'Battle for conservation will be fought in our cities'.
What lessons did research for Rewilding teach you?
For this book, I spent two years travelling to India’s most remote corners; sometimes alone, and at times, with my four-year-old. I covered places from Manas on the border with Bhutan to Orang (Sonitpur district, Assam) a lesser-known park but extremely vital habitat for the rhino and pygmy hog. When I finished my travels I came away with an immense sense of pride on how much we are doing to conserve our wildlife, but this hope sits on the precipice of concern. It takes so much hard work to restore an ecosystem or bring back a species and with just one nod from a decision maker, the same forest can be signed away for a dam or a road. Take the Panna example. While we have an army of forest guards on the ground to protect the tiger in this national park in Madhya Pradesh, we now want to drown the same habitat for a river-linking project. Never mind the millions of rupees that have gone in bringing back tigers to a park that lost all its big cats to poaching.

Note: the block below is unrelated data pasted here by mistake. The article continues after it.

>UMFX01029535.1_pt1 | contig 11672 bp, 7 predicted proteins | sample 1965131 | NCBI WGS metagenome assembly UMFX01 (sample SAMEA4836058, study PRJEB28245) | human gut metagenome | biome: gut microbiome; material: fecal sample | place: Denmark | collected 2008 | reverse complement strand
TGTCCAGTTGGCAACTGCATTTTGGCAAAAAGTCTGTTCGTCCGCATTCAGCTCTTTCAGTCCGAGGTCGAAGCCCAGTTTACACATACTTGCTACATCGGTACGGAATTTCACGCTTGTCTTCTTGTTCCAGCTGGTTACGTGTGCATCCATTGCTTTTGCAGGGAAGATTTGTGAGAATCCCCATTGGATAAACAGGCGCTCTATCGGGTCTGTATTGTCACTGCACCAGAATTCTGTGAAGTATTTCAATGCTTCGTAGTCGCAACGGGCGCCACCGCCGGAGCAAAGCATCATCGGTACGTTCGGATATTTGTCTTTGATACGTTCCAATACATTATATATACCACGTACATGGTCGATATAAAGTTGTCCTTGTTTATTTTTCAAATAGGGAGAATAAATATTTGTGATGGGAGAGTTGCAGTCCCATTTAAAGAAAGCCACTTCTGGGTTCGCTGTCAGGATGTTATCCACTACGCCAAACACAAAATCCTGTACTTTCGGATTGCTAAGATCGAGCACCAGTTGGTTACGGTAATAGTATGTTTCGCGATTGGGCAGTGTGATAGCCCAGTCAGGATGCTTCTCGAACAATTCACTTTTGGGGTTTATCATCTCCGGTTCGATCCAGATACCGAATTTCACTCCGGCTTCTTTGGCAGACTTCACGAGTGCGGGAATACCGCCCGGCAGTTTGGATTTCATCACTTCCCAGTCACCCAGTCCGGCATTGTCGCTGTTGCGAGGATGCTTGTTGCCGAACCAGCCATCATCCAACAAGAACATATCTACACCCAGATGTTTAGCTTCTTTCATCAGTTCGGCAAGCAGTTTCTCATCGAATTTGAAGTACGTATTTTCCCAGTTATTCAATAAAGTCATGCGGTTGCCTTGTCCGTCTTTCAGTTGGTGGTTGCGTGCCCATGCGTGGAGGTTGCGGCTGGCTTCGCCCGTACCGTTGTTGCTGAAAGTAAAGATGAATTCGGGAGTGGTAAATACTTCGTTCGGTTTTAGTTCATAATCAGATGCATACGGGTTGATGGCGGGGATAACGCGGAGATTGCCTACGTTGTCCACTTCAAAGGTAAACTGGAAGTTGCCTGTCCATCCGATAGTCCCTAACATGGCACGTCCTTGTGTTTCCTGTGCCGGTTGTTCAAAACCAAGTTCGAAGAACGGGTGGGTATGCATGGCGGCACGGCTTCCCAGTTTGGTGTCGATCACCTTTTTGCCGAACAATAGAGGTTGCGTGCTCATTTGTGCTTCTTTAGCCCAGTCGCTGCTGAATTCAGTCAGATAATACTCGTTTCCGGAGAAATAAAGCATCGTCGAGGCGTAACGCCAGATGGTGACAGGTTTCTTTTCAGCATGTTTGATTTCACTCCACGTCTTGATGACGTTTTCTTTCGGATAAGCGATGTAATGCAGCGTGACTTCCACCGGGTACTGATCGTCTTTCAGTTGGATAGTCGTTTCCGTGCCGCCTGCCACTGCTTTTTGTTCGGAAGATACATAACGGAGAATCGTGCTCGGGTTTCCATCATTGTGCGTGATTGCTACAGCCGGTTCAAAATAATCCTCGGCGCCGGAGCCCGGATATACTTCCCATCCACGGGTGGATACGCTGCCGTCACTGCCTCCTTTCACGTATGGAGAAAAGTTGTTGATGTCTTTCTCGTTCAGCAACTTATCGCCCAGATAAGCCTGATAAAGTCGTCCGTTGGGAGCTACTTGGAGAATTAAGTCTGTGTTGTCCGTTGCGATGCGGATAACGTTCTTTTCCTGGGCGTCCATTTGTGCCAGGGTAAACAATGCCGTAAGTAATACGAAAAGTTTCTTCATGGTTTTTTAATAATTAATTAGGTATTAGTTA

Award-winning environmental journalist Bahar Dutt discusses a new book (Rewilding) that celebrates the lesser-known triumphs of conservation in India, Panna Tiger Reserve and the travesty of Aarey.